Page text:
1. List 5 to 7 sources of uncertainty that are likely to have the greatest impact on your business. These will consist of some combination of major events and business drivers. Events could include the November election, a resurgence of the pandemic, a deep recession, among other things.

    Important business drivers that are not under your control can include supply chain disruptions, changes in consumer demand, or your access to capital or to top talent.

    Write these all down, taking into account your ideas and the thoughts of your key people, and then identify the 5 to 7 most important ones.

  2. Address each of the areas of uncertainly that you have identified, and use your crystal ball to look 12 to 18 months into the future.

    For each area of uncertainty, outline a case that you consider to be the most likely occurrence for your business. This is your base case. Then, create two occurrences that represent more challenging outcomes. Make them significantly different from your base case.  

    You will now have 15 to 21 building blocks to use for building scenarios for the various uncertainties you are anticipating.

  3. You and your team can now formulate your 3 to 5 scenarios from the base case and the more challenging outcomes you have identified in the above exercise. 

    First, aggregate the most likely cases for each of the areas of uncertainty into your primary scenario.

    Next, mix and match the remaining building blocks you created into additional scenarios of the future. Each of these should be distinctly different from the primary scenario, and from one another.

    You have successfully created 3 to 5 possible scenarios for the future of your business.

Step 5: Envision Important Future Outcomes 

Imagine your business a year from now.  For each of the 3 to 5 scenarios you have developed in the previous step, visualize reasonable yet aspirational outcomes for your business.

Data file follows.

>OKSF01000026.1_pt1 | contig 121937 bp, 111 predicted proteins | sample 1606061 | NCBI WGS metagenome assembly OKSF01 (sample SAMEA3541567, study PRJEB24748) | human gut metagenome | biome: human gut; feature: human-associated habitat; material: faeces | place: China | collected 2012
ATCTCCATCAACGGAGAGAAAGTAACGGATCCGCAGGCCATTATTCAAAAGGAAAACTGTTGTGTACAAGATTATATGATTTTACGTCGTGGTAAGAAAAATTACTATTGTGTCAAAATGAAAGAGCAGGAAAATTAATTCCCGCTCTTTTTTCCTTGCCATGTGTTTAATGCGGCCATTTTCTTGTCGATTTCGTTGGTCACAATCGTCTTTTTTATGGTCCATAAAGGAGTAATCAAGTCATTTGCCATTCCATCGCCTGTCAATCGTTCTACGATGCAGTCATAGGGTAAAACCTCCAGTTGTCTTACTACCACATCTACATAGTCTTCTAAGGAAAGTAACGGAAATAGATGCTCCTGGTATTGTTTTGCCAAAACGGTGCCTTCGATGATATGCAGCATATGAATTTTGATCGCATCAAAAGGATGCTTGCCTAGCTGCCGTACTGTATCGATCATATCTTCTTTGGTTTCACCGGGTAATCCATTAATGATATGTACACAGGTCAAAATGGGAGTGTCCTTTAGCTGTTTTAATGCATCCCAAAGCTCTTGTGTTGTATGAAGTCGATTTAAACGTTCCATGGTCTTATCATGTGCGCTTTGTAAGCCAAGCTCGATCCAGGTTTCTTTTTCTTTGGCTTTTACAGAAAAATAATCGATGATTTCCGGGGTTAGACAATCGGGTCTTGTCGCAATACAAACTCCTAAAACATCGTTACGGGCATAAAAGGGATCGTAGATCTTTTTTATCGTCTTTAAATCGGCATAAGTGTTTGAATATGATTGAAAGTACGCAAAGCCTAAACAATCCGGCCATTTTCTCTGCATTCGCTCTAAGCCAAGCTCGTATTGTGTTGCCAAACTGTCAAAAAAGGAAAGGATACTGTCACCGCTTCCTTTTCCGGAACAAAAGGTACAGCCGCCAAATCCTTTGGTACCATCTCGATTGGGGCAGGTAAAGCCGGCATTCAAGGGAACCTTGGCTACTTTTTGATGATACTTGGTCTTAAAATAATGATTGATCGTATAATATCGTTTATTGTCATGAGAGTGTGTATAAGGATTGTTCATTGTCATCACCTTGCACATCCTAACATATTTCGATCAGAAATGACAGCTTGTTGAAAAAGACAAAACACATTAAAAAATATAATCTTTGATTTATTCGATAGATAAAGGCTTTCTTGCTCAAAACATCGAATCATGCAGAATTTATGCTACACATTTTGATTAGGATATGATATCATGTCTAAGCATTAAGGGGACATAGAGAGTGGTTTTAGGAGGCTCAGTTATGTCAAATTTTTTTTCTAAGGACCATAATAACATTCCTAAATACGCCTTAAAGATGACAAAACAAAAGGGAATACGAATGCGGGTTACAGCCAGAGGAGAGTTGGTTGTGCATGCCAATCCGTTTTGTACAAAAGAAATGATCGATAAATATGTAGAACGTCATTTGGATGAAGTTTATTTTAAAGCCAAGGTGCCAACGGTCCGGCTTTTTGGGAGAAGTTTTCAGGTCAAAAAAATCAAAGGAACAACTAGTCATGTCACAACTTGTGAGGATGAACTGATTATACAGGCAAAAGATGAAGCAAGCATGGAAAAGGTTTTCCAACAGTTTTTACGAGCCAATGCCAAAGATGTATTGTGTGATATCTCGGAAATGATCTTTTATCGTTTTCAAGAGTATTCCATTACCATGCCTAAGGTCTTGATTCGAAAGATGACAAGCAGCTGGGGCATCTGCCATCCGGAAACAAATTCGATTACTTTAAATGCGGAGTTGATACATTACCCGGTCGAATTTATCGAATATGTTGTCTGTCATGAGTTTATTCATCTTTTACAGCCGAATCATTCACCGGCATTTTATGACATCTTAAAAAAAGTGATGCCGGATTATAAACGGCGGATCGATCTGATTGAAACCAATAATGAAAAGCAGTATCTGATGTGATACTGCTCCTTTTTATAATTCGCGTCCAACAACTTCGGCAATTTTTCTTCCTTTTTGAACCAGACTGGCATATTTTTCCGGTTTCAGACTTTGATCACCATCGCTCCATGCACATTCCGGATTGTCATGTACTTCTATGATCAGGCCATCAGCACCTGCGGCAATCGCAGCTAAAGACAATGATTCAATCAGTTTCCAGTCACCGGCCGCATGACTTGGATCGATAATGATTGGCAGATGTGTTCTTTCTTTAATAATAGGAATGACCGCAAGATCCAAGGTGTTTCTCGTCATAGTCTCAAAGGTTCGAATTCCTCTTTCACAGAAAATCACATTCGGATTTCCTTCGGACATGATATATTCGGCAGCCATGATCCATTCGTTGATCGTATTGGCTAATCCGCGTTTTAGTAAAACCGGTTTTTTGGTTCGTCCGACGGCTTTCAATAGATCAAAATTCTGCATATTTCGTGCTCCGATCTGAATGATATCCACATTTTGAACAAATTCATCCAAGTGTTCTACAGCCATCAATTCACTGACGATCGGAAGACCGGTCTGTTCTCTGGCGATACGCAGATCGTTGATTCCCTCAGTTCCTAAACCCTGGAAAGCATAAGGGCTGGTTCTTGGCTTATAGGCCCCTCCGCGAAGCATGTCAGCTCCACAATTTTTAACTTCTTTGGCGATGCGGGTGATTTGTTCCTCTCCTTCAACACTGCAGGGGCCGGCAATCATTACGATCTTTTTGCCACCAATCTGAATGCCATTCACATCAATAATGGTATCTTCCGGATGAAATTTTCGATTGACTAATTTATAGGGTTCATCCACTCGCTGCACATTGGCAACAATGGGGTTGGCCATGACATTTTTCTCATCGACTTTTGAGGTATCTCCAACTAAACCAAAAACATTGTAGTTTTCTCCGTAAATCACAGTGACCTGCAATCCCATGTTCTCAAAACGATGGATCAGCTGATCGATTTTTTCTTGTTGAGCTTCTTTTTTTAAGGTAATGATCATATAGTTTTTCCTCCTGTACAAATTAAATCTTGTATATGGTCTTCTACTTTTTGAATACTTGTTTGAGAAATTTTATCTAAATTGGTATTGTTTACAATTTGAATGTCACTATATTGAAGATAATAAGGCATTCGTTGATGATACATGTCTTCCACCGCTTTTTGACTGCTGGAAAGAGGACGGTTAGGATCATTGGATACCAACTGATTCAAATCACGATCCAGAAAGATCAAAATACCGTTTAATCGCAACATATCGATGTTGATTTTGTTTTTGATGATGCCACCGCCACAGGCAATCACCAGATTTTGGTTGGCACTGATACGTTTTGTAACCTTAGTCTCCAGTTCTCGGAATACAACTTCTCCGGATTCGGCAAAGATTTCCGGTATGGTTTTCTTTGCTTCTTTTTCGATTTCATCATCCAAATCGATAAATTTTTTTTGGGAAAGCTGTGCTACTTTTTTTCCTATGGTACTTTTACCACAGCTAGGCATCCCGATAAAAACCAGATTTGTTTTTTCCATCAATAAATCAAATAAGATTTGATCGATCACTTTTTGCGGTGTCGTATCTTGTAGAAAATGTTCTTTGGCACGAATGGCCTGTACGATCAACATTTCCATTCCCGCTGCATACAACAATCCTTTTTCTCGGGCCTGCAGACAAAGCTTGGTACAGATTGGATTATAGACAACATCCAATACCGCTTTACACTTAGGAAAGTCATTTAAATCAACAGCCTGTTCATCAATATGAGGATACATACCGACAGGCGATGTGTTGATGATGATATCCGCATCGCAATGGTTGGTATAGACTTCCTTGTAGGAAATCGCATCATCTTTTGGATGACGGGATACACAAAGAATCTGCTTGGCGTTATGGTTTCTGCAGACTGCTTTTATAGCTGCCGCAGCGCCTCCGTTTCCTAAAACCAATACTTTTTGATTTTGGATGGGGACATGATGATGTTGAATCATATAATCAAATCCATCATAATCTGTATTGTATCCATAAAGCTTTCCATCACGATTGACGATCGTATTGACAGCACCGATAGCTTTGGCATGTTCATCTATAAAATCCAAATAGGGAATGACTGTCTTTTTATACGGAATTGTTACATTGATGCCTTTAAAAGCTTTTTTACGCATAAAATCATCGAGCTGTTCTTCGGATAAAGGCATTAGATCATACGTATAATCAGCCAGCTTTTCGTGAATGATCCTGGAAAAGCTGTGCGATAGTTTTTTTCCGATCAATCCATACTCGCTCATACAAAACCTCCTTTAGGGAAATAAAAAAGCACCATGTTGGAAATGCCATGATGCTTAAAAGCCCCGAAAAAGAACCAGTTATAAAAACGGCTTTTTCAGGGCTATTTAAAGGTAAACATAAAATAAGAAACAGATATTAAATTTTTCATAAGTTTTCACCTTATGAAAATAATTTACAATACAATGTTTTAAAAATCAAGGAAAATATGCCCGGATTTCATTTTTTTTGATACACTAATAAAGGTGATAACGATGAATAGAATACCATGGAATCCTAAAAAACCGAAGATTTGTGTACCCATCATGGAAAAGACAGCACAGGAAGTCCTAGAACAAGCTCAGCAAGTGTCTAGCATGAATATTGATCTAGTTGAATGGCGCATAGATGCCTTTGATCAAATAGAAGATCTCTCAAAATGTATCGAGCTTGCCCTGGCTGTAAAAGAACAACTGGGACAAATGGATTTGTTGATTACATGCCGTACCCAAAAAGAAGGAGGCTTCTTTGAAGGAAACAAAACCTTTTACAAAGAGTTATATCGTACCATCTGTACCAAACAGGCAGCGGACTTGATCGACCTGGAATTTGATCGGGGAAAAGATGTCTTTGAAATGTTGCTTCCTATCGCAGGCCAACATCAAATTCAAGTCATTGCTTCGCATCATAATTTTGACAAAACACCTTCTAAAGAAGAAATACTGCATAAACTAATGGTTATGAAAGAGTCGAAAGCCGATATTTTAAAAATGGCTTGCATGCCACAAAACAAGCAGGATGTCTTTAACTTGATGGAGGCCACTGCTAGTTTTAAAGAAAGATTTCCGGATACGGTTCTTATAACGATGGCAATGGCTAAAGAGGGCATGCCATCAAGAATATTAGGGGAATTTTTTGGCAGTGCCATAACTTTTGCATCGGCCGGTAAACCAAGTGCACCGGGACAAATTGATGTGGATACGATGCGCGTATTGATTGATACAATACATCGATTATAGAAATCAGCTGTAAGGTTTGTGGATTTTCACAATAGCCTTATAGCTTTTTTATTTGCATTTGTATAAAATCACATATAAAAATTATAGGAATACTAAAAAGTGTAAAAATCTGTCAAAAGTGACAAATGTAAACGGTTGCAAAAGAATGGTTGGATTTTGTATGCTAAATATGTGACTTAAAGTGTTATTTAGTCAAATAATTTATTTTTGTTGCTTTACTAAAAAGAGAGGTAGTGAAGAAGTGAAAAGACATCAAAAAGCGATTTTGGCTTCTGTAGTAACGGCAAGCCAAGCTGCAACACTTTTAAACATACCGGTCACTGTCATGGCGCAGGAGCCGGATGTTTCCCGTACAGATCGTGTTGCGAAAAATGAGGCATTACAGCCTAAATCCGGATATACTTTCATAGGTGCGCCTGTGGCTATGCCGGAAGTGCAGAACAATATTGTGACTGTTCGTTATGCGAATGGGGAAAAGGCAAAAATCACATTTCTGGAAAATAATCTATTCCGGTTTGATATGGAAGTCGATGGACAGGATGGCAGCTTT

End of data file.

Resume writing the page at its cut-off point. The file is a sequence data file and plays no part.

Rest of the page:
Start by considering your business objectives.  Each scenario you have developed should suggest business objectives that are optimal for that scenario. With your team still engaged in the process, create a short list of these objectives for each scenario.

From those short lists, envision and write down business outcomes in as much detail as possible. These should be measurable and specific. For example, an objective to retain most of your existing customers might translate into the following outcomes. 

  • Customer satisfaction has increased from current levels to 95%+
  • A plan that has been developed from customer input is working to provide customers options to stay on
  • 2 new offerings launched by late this year are gaining traction among existing customers
  • Purchase levels for 60%+ customers are at or above pre-pandemic levels

Each outcome can be further detailed to paint a clearer picture of where the business needs to be.

Step 6: Distill 3 to 5 Core 12-Month Goals

Focus on your list of business outcomes that correspond to the primary scenario you developed in Step 5 and draw up the 3 to 5 most important 12-month goals for your business.  

Goals may or may not directly correspond with the business outcomes you have identified. A single goal may contribute to the pursuit of two or more outcomes.

Consider and document how your goals would change if one of your other scenarios were to become more likely based on actual future events.

For each 12 month goal, develop a paragraph to describe it in clear and specific language. An effective description will make sense to someone who isn’t familiar with your business.